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A cuisine fit for the kings

Published : Feb 4, 2018, 6:31 am IST
Updated : Feb 4, 2018, 6:43 am IST

Udaipuri food has a unique blend of local, royal and Jain influences, as well as hints of the Gujarati palate

Lehsun ki chutney
 Lehsun ki chutney

Udaipuri cuisine is known for its rich history, seeped in royalty. And while Rajasthani cuisine is popular for its Rajputana dishes like the laal maas and khad khargosh, Udaipuri cuisine is inspired by seasonal produce, thanks to local communities like the Jains. Delicacies like papad ki sabji, lehsun ki chutney, mirchi bada and ghewar are quite well known. Since Udaipur is close to Gujarat, we also see a lot of Gujarati influence in the cuisine. At the same time, there are instances of Muslim influences, which has led to a new breed of Rajputana-Mughlai cuisine in the region.

The royals would love game hunting and till date, lamb is bred and eaten with a lot of enthusiasm. The khad khargosh or the khad gosht uses game rabbit or lamb, cooked in a pit. Lamb is highly revered in the non-veg eating communities. The Sailana Gharana uses lamb to make maas ka halwa, a dish peculiar to Udaipuri cuisine. Other more common cooking methods like frying, sautéing are also used.

Some other famous food items found here include pyaaz ki kachori, jungli maas, gattey ki subzi and a very famous rice preparation called kabuli, a cross between pulao and biryani.

Red chilli powder is used heavily in cooking a lot of non-vegetarian products. Amchoor is also added and gives a sharp tartness to the mirchi bada or pyaaz ki kachori. A lot of asafoetida is used as many communities living in and around Udaipur are strict Jain followers and don’t eat root vegetables.

A common myth is that Udaipuri cuisine is oily and spicy. People from Udaipur can stand the testimony of their food being not spicy, though their love of ghee is inevitable and they love to top off their lentils or rotis with a teaspoon of it.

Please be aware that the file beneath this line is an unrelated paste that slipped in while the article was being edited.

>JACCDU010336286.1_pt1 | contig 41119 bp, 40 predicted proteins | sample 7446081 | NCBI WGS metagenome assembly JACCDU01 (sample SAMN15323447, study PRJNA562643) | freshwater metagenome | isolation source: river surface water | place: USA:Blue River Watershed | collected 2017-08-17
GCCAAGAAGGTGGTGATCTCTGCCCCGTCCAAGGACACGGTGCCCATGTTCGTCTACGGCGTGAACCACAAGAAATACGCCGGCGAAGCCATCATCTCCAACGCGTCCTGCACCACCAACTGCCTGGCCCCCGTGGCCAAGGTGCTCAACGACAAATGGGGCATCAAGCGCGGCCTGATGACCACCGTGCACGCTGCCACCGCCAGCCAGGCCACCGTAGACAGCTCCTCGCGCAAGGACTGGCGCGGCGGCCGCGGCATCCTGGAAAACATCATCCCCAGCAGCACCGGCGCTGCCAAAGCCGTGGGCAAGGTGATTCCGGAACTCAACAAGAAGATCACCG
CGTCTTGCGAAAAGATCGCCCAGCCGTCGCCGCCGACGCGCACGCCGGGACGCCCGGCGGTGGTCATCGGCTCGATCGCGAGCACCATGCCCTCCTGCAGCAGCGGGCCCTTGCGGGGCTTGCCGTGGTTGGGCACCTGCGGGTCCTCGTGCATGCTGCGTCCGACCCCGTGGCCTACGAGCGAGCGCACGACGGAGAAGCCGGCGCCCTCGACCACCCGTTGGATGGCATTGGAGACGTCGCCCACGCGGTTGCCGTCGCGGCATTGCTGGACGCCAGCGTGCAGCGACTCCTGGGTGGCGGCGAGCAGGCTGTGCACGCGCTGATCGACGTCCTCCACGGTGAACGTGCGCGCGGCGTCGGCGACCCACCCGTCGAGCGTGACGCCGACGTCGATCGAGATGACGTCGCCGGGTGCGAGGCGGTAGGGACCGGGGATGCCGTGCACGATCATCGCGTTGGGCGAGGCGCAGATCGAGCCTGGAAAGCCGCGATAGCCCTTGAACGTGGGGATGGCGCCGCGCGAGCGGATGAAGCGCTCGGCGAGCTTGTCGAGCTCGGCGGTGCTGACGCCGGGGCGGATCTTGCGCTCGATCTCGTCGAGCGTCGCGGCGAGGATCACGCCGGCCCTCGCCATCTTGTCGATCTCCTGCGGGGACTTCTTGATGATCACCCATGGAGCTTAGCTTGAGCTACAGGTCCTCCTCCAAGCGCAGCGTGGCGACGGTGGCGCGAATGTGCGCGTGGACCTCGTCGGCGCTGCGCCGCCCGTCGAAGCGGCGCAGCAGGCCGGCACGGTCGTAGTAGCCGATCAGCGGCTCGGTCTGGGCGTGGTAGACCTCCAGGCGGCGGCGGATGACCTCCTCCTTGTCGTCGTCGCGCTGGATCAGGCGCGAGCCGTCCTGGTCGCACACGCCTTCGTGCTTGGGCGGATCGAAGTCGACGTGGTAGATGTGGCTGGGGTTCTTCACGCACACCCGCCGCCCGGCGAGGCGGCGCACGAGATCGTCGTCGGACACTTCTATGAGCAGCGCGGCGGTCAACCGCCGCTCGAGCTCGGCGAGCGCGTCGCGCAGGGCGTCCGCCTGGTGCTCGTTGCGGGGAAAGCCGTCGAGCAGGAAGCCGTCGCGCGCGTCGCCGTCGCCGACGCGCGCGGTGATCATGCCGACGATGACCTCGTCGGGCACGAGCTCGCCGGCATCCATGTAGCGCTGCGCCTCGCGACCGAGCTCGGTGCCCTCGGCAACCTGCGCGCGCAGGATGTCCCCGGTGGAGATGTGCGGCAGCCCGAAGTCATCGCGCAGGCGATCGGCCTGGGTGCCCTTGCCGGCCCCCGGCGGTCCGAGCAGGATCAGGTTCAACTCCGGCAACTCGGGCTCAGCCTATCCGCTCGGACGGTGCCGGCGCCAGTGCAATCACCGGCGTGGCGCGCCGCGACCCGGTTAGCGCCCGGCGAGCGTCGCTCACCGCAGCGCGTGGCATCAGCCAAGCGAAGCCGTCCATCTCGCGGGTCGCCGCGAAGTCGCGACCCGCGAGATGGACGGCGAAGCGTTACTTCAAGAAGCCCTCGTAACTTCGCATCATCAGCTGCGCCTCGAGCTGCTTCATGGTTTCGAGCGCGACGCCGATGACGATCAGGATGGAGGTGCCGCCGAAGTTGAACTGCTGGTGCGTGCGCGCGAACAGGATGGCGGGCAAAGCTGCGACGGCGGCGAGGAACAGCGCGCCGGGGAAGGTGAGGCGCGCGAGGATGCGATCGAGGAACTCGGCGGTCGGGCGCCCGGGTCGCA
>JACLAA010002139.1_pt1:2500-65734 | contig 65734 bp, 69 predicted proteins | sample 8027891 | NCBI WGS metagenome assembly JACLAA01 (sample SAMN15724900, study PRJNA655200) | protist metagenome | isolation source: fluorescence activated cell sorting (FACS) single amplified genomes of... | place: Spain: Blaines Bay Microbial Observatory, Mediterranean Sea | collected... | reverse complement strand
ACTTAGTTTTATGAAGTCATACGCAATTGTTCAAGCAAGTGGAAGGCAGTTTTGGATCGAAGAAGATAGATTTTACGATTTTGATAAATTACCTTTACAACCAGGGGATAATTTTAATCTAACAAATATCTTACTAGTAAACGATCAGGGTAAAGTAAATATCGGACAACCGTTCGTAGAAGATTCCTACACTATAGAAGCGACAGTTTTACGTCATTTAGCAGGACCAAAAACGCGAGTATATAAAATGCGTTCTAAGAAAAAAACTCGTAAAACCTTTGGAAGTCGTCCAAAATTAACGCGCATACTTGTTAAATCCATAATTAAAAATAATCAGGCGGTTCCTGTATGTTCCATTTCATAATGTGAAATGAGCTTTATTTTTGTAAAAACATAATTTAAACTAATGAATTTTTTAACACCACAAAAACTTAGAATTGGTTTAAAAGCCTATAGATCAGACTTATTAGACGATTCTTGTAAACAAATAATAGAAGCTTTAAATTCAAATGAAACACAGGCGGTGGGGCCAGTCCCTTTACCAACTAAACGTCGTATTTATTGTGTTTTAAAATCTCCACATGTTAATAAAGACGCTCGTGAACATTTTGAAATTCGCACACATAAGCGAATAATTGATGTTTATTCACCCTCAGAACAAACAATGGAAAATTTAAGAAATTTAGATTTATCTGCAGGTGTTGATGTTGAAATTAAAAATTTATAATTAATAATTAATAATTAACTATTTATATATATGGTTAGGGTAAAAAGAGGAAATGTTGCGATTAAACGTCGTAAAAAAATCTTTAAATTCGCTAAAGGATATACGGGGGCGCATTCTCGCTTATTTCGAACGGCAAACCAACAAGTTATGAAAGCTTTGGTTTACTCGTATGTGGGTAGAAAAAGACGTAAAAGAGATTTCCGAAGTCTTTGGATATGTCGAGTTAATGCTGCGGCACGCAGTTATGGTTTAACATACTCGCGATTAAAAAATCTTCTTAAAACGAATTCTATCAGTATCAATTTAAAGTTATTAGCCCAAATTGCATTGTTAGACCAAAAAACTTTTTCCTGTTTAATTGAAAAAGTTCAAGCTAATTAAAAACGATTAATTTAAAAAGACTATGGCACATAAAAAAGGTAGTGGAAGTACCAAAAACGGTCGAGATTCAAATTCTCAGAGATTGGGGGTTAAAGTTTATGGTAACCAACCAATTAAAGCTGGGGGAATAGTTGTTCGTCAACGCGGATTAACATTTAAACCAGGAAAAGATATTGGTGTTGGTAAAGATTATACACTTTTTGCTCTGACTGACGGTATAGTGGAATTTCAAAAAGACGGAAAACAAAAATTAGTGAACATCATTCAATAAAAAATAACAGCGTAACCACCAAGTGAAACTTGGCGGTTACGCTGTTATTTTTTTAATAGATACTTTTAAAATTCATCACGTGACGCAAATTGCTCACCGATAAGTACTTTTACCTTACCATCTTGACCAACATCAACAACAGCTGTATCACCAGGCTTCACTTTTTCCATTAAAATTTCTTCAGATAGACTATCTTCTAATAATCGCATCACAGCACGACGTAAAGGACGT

Regional fare, in general, is highly unexplored in our country. But 2018 ushers a lot of hope with local cuisine being promoted and we hope the popularity of regional cuisines only grow from here.

Lehsun ki chutney
80 ml oil
250 gm garlic paste  
5 gm coriander powder
5 gm cumin powder
5 gm turmeric powder

In a non-stick pan, heat oil and sauté the garlic paste on low heat until there’s a slight froth formation.
Add all the powdered masalas and continue cooking until the mixture is soft.
The chutney is ready to be served with food.   
— Chef Roshan Seth

Papad ka Saag
4 plain papads
2 tablespoons oil
1 teaspoon cumin seeds
1/8 teaspoon asafoetida
2 whole red chilli dried
2 cups of plain yoghurt
2 teaspoons finely shredded ginger
1 teaspoon red chilli powder
½ teaspoon turmeric
2 teaspoons coriander powder
½ teaspoon fenugreek seeds
1 teaspoon salt
2 tablespoons finely chopped coriander


Wash and soak fenugreek seeds for about five minutes, and change the water three-four times. This will reduce the bitterness from the seeds. Drain the water and set aside.
Break the papad into small pieces. Set aside.
In a bowl, beat the yoghurt until it is smooth. Add ginger, chilli powder, turmeric, coriander powder and fenugreek seeds and mix it well.
Heat the oil in a saucepan over medium heat. The oil should be moderately hot. Add cumin seeds. As seeds crackle, add asafoetida and whole red chillies; lower the heat.
Add yoghurt, mix and cook over low heat. Stir continuously. Let it boil for two-three minutes. Add about a cup of water and cook for four minutes after gravy comes to boil.
Add salt and papad, mix it and let it cook for three to four minutes. Turn off the heat, add coriander.
— Chef Alok, executive chef Goldfinch Hotel

Panchmel Dal

¼ cup of each dal equally:
toor dal, yellow moong dal, red masoor dal, chana dal and split green moong
1 tsp turmeric
1 tsp coriander powder
1 tsp red chilli powder
1 large onion, chopped small
1 small piece of ginger, chopped or grated
2 tomatoes, chopped
3-4 garlic pods, crushed or minced
½ tsp asafoetida/hing
¼ tsp cinnamon
1 tsp ghee and 1 tsp oil
½ tsp mustard seeds
1 tsp cumin seeds
2-3 green chillies, chopped finely
1 tbsp kasuri methi
Salt to taste
A handful of coriander leaves to garnish


Soak all the dals together after washing thoroughly, for about 30 minutes. Rinse many times till the water runs clear.
In a pressure cooker, heat 1 tsp of oil. Add hing and fry for about 30 seconds. Add tomatoes and green chillies and cook for one min. Add turmeric, coriander powder, cinnamon and salt and mix well. Cook covered till tomatoes get mushy and spices get cooked, for around three-four minutes.
Add dals and four cups of water. This amount of water is required as the dal tends to get thick. Pressure cook for two whistles and open when the pressure eases off.
In another pan, heat ghee. Splutter mustard seeds and cumin seeds. When they crackle, add garlic and ginger and fry for two minutes on medium flame. Add onions and fry till brown for four to five minutes. Onions should be well cooked and light brown in colour, or the taste will not be absorbed by the curry.
Add red chilli powder and kasuri methi. Give it a nice stir. Pour tempering over cooked dal and combine. Garnish with cilantro and serve hot
—  Chef Alok, executive chef Goldfinch Hotel

The author is the brand chef of Tamasha and JLWA

Tags: lehsun ki chutney, gujarati palate